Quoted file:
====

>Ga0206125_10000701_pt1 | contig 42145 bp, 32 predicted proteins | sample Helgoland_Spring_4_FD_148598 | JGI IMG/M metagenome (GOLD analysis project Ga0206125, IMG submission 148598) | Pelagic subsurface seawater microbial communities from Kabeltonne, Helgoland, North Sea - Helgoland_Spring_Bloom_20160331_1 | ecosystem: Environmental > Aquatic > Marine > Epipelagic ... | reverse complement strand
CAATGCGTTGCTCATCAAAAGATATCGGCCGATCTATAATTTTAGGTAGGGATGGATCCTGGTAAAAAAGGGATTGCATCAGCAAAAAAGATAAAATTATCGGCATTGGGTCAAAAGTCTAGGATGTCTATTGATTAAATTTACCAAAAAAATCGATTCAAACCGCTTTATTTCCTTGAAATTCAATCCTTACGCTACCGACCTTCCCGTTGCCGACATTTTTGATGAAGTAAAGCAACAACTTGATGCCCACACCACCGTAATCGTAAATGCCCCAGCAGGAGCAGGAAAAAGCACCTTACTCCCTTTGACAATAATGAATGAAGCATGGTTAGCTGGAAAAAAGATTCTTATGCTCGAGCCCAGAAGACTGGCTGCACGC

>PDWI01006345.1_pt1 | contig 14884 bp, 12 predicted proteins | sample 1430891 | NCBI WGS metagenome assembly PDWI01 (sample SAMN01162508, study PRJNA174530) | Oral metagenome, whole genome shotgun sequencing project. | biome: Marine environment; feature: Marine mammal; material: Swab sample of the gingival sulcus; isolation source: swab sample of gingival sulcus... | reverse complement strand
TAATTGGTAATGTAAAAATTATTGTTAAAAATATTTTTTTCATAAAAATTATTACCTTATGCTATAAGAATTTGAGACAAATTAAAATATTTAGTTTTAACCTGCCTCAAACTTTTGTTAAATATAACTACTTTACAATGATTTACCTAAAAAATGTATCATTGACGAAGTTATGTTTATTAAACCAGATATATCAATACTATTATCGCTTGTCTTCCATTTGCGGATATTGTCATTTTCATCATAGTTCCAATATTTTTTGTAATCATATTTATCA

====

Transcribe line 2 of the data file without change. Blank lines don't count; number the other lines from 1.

CAATGCGTTGCTCATCAAAAGATATCGGCCGATCTATAATTTTAGGTAGGGATGGATCCTGGTAAAAAAGGGATTGCATCAGCAAAAAAGATAAAATTATCGGCATTGGGTCAAAAGTCTAGGATGTCTATTGATTAAATTTACCAAAAAAATCGATTCAAACCGCTTTATTTCCTTGAAATTCAATCCTTACGCTACCGACCTTCCCGTTGCCGACATTTTTGATGAAGTAAAGCAACAACTTGATGCCCACACCACCGTAATCGTAAATGCCCCAGCAGGAGCAGGAAAAAGCACCTTACTCCCTTTGACAATAATGAATGAAGCATGGTTAGCTGGAAAAAAGATTCTTATGCTCGAGCCCAGAAGACTGGCTGCACGC